In the production process of turning cocoa beans into chocolate, two substances are formed- cocoa butter and cocoa solids. The cocoa solid content of the chocolate determines the amount of caffeine contained in the end product. The darker the chocolate, the greater the amount of cocoa solids contained which translates into higher amounts of caffeine. White chocolate however, is only comprised of cocoa butter. Since it does not contain cocoa solids it does not contain any caffeine.
According to the Food and Drug Administration (FDA) 400 milligrams a day of caffeine for healthy adults has generally been deemed a safe amount. This equates to about four or five cups of coffee. Individuals who are pregnant or have specific health conditions (such as cardiovascular disease) should consume much less amounts or may need to completely avoid caffeine altogether.
According to the United States Department of Agriculture (USDA) Food Composition Database, here are some standard caffeine amounts in the following containing foods:
Coffee, brewed 1 cup (8 fl oz.) = 96 mg caffeine
Coffee, Cuban 1 cup (8 fl oz.) = 494 mg caffeine
Coffee, Espresso (1 fl oz.) = 63.6 mg caffeine
Black tea, hot 1 cup = 48 mg caffeine
Green tea, hot 1 cup = 28.8 mg caffeine
Hot Chocolate, cocoa ready to drink 1 cup = 7.44 mg caffeine
Milk Chocolate, hot cocoa 1 cup = 5 mg caffeine
Soft Drink, Cola 1 can (12 fl oz.) = 33.5 mg caffeine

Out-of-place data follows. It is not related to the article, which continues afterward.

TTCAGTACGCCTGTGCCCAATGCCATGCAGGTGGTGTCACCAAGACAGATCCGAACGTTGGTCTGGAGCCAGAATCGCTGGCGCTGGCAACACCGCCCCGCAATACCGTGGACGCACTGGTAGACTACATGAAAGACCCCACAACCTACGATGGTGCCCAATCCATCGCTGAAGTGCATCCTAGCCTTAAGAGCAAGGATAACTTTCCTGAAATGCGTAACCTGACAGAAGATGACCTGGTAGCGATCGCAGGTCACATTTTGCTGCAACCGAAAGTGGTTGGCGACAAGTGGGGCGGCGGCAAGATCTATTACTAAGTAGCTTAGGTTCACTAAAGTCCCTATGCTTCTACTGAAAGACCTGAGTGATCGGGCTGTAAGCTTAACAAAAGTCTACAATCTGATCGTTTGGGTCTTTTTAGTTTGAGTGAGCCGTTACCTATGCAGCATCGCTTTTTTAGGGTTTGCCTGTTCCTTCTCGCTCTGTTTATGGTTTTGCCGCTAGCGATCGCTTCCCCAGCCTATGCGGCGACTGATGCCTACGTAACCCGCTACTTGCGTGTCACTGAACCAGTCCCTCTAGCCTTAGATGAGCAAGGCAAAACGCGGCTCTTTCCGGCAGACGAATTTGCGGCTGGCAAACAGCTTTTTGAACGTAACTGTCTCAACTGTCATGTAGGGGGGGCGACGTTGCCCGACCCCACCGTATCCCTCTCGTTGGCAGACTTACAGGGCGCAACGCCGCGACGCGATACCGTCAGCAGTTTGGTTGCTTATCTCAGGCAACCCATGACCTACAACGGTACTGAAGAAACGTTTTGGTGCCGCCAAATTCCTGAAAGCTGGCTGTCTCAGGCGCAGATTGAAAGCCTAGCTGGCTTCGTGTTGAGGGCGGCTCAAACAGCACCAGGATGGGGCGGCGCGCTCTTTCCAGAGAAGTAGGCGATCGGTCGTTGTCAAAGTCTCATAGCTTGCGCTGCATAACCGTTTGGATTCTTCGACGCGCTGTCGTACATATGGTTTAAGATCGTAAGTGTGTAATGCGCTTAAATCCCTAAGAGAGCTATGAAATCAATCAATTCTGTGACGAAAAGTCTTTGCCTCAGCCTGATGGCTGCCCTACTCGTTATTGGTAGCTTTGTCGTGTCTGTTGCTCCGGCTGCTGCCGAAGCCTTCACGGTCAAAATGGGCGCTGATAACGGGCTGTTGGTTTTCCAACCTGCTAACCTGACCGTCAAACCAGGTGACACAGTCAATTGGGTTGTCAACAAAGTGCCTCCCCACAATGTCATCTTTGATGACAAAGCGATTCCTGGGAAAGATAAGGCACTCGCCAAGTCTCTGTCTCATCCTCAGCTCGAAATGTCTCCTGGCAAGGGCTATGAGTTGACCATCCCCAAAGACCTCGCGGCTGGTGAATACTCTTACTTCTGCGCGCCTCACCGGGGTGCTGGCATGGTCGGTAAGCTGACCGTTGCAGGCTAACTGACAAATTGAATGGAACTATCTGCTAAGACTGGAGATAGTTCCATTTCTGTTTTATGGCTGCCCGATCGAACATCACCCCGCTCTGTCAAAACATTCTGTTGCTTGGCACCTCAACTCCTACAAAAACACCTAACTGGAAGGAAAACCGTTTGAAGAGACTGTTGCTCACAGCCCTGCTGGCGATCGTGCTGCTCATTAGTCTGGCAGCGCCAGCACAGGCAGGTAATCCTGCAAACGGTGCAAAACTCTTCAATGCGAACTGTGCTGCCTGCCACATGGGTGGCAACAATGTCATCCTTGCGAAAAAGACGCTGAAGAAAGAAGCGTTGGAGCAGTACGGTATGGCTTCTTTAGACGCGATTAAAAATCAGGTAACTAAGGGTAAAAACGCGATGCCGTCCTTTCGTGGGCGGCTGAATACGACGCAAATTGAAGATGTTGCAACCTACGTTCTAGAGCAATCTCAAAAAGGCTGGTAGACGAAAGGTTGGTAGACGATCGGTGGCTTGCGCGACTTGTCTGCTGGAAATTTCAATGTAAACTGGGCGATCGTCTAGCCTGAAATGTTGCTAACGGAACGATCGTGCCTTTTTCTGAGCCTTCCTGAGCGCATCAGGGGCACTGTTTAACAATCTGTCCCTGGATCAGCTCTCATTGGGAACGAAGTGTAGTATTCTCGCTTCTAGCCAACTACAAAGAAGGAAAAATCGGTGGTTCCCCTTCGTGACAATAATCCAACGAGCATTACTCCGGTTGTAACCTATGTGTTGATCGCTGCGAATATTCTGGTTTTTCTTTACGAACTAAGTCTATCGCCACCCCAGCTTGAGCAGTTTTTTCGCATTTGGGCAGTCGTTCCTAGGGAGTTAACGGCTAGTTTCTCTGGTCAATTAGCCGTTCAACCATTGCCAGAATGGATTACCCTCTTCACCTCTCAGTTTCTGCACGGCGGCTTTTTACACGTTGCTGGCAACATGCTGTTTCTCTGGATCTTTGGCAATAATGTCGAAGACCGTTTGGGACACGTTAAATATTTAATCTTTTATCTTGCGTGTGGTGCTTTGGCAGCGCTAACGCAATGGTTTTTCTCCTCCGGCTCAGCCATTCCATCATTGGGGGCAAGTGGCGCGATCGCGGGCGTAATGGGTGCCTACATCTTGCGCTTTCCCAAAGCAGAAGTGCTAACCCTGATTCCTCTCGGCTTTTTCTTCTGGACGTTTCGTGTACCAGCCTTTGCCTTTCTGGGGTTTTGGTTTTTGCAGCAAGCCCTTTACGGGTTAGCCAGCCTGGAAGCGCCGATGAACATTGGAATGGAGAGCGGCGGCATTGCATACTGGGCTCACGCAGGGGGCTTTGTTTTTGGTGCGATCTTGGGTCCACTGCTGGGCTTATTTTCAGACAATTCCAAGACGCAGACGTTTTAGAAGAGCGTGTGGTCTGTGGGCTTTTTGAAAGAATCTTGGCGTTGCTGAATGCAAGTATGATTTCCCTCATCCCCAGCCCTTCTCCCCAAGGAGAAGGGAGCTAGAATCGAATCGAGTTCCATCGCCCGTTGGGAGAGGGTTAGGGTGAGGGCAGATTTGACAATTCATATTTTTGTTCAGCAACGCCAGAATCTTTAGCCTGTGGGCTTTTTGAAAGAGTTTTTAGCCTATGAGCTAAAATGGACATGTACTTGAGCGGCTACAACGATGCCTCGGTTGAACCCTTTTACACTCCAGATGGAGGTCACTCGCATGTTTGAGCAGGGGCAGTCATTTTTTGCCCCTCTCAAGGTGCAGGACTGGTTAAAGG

Chocolate, dark, 70-85% cacao solids (1 oz.) = 22.7 mg caffeine
Chocolate, dark, 45- 59% cacao solids (1 oz.) = 12.2 mg caffeine
Semi sweet chocolate, candies (1 oz. approx. 60 pieces) = 17.6 mg
Candies, milk chocolate 1 bar (1.55 oz.) = 8.8 mg caffeine
Candies, white chocolate 1 bar (3 oz.) = 0 mg caffeine
Some people are more sensitive to caffeine than others, especially those who do not consume caffeine containing foods or beverages regularly. Those that are more sensitive to caffeine my experience a slight difference such as an uptick in energy levels and alertness even when caffeine is consumed in small amounts. This is not unique to chocolate however, and such effects may be noticed from consuming other caffeine containing foods and beverages such as tea or coffee. When it comes to chocolate, a rule of thumb to remember is the darker the chocolate, the higher the caffeine content.
The scientific literature suggests that consuming caffeine at doses less than 400 mg/ day is generally safe. The quantity of caffeine found in chocolate in comparison to other common sources of caffeine, has very little stimulating effects in the majority of people. Therefore eating chocolate before bedtime is generally safe. If you’re susceptible to the effects of caffeine, you should listen to your body, and when you want to indulge in caffeine containing foods such as chocolate, watch your portion sizes, don’t consume it close to bedtime, and think of opting for milk or white chocolate instead. For additional guidance, speak with a Registered Dietitian for nutritionally sound information tailored specifically to your needs.